Why should young people be involved in politics? Kids, the floor is yours …

In last week’s newsletter, I told you about the international chat we had organised about why politicians should listen to kids. This came off the back of my latest article, in which I wrote about how important it is for politicians to involve children in politics.

But I’m far from being a child myself (at least on paper!). So conversation editor Nabeelah Shabbir and I decided to leave the floor open to kids from around the world so that you could hear it from them directly. We had young guests from New Zealand, Canada, Mexico, the UK, South Africa and Sudan – translated directly from Arabic for us – and the conversation was invigorating!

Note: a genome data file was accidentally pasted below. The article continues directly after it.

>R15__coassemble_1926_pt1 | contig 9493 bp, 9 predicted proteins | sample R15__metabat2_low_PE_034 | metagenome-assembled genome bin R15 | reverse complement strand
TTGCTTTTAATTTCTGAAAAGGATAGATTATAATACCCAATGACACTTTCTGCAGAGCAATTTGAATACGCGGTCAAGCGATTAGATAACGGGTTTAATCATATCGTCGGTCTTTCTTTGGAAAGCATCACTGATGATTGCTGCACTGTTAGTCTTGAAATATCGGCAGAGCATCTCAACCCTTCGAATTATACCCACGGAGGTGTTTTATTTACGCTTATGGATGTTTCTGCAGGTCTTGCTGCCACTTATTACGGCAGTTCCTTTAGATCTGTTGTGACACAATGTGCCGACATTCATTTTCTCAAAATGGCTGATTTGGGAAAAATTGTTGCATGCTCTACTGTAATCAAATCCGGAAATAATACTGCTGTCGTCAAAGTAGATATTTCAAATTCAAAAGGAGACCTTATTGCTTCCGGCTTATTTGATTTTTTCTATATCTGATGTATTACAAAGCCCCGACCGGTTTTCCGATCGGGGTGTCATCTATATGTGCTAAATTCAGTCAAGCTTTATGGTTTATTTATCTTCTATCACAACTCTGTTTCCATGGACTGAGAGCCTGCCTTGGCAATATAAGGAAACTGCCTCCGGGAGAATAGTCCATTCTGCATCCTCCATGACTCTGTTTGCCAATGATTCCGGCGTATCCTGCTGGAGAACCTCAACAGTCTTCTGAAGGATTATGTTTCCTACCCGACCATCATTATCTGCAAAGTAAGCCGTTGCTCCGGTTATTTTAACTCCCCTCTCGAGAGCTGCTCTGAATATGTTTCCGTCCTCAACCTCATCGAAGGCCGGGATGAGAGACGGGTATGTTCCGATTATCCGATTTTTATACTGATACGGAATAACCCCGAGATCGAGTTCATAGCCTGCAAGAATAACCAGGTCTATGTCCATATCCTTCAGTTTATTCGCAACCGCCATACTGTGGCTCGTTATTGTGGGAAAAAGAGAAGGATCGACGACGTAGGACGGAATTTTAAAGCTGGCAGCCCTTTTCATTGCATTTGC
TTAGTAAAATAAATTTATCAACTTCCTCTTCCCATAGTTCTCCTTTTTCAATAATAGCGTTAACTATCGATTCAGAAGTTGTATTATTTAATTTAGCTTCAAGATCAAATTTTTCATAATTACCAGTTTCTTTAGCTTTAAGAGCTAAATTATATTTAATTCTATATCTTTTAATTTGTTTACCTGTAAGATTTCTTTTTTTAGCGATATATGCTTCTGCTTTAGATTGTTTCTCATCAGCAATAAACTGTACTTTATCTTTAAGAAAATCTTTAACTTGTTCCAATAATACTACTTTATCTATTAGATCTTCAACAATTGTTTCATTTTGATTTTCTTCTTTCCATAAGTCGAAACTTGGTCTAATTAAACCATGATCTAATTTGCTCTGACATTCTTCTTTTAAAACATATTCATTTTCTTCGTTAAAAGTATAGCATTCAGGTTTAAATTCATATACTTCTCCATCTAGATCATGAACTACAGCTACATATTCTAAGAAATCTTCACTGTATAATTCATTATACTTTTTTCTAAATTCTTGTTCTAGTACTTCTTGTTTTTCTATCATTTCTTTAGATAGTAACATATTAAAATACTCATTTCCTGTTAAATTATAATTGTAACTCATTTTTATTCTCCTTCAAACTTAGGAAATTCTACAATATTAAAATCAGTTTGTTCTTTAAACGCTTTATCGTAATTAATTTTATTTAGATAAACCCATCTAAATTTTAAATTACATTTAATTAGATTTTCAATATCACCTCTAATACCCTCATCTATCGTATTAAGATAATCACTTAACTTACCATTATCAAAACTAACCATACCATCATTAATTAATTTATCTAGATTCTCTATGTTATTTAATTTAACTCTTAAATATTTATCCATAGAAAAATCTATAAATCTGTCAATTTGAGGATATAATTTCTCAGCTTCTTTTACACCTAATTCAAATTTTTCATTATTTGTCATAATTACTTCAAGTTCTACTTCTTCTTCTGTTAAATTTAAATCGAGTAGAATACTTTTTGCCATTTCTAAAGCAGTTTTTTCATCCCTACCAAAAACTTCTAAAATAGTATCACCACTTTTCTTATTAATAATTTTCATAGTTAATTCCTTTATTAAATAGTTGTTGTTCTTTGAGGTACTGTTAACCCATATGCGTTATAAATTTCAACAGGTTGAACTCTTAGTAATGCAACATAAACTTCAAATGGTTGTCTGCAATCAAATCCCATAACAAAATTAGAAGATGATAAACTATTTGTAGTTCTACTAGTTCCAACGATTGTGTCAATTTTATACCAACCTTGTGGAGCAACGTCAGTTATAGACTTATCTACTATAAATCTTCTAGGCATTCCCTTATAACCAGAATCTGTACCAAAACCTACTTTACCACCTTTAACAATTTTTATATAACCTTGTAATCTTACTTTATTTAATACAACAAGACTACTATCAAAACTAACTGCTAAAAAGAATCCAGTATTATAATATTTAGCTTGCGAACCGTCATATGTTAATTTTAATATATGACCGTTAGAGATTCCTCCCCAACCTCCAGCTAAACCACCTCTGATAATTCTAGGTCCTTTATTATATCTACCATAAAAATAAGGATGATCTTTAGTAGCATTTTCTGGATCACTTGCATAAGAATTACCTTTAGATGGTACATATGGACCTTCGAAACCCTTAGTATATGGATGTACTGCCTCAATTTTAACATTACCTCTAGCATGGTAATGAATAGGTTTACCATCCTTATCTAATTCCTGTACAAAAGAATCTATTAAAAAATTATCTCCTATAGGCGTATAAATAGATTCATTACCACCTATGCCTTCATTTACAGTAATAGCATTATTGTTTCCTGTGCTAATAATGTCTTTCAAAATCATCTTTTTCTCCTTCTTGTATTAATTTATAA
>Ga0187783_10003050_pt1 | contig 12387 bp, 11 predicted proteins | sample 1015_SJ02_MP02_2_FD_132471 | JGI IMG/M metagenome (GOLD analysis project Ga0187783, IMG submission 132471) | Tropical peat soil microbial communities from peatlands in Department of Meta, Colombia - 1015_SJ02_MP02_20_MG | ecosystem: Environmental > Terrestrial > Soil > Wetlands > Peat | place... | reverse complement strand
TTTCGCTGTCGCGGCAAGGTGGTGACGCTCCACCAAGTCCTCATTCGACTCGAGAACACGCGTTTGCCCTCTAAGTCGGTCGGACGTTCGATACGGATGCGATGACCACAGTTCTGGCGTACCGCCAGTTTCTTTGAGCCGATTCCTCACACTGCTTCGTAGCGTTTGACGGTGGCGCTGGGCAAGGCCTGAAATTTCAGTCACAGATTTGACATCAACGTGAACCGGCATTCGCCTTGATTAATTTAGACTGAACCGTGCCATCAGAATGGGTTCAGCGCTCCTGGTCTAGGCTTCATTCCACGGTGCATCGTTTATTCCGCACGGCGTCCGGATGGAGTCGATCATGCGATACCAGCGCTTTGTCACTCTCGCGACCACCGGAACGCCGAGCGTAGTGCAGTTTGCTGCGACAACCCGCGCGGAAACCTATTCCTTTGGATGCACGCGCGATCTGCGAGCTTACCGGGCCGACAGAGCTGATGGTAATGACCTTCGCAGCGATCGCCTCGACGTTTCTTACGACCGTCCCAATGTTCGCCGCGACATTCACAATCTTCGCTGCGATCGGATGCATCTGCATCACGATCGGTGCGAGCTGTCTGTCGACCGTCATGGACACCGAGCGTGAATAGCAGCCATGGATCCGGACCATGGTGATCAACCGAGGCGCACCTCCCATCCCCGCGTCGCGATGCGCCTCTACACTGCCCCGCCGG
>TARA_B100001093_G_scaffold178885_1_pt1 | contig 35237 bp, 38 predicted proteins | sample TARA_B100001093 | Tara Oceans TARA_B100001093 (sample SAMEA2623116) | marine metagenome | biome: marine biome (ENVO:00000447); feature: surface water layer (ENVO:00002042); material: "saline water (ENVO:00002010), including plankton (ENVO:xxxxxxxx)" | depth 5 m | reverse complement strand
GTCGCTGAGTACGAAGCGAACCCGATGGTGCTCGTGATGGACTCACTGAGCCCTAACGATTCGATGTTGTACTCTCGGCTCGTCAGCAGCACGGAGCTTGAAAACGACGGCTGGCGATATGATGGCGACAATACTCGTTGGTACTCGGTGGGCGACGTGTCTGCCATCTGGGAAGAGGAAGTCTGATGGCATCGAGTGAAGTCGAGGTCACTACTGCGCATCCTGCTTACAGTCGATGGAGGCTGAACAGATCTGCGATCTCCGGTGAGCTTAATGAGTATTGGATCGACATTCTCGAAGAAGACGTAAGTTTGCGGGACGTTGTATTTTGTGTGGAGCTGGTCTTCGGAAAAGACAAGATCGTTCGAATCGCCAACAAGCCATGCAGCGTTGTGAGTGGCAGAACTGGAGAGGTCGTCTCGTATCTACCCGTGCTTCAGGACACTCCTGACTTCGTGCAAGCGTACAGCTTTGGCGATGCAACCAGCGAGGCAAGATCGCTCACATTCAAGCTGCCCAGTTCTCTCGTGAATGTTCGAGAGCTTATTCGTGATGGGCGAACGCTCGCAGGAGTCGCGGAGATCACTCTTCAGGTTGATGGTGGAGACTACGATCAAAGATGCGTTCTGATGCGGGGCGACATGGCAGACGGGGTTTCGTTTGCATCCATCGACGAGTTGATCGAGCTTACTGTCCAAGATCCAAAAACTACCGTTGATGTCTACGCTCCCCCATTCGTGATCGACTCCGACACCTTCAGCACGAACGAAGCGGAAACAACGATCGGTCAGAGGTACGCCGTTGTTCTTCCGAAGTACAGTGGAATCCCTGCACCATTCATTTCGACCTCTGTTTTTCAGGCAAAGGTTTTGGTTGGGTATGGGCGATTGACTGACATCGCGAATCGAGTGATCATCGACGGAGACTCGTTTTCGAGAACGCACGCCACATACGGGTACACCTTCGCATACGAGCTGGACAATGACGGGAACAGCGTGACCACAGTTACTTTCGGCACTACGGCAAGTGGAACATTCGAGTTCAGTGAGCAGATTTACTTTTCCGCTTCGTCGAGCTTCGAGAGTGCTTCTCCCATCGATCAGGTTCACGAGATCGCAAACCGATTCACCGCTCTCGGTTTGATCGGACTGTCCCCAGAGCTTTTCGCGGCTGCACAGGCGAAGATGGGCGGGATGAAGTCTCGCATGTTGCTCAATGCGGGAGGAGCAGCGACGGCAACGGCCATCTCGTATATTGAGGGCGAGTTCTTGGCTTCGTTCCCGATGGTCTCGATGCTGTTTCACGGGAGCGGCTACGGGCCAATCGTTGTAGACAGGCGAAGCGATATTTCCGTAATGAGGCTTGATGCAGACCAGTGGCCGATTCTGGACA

Here are some of the main takeaways – the things these thoughtful kids want us adults to know.

1. They have a clear sense of what’s important to them, and they like to fight for what they believe in

Haneen, 15, took part in last year’s revolution in Sudan after seeing her peers sleeping on the street:

“I used to ask my parents: ‘why aren’t they in school like us?’. Later I found out that most of those kids are displaced people who were the victims of the conflict in Darfur and were forced to leave their homes and come live here homeless, the government never provided them with any support or services.”

Lucy, 13, met prime minister Jacinda Ardern, and explained how she became a climate activist:

“I got involved when I was 10 and I found out about all of the problematic and worrying effects of greenhouse gasses, pollution, oil, and coal, and other things that damage the environment. I wanted to do something about these huge issues, …

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